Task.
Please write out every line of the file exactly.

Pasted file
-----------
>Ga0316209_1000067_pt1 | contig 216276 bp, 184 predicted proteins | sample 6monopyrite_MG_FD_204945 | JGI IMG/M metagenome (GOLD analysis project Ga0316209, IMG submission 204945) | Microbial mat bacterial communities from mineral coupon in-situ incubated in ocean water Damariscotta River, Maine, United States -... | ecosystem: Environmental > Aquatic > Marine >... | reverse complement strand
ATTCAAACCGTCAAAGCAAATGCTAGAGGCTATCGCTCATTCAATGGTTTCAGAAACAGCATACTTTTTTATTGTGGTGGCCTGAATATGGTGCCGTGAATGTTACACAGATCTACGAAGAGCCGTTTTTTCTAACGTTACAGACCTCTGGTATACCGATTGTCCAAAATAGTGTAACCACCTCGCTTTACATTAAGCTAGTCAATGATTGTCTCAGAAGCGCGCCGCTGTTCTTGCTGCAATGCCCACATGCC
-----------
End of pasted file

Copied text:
>Ga0316209_1000067_pt1 | contig 216276 bp, 184 predicted proteins | sample 6monopyrite_MG_FD_204945 | JGI IMG/M metagenome (GOLD analysis project Ga0316209, IMG submission 204945) | Microbial mat bacterial communities from mineral coupon in-situ incubated in ocean water Damariscotta River, Maine, United States -... | ecosystem: Environmental > Aquatic > Marine >... | reverse complement strand
ATTCAAACCGTCAAAGCAAATGCTAGAGGCTATCGCTCATTCAATGGTTTCAGAAACAGCATACTTTTTTATTGTGGTGGCCTGAATATGGTGCCGTGAATGTTACACAGATCTACGAAGAGCCGTTTTTTCTAACGTTACAGACCTCTGGTATACCGATTGTCCAAAATAGTGTAACCACCTCGCTTTACATTAAGCTAGTCAATGATTGTCTCAGAAGCGCGCCGCTGTTCTTGCTGCAATGCCCACATGCC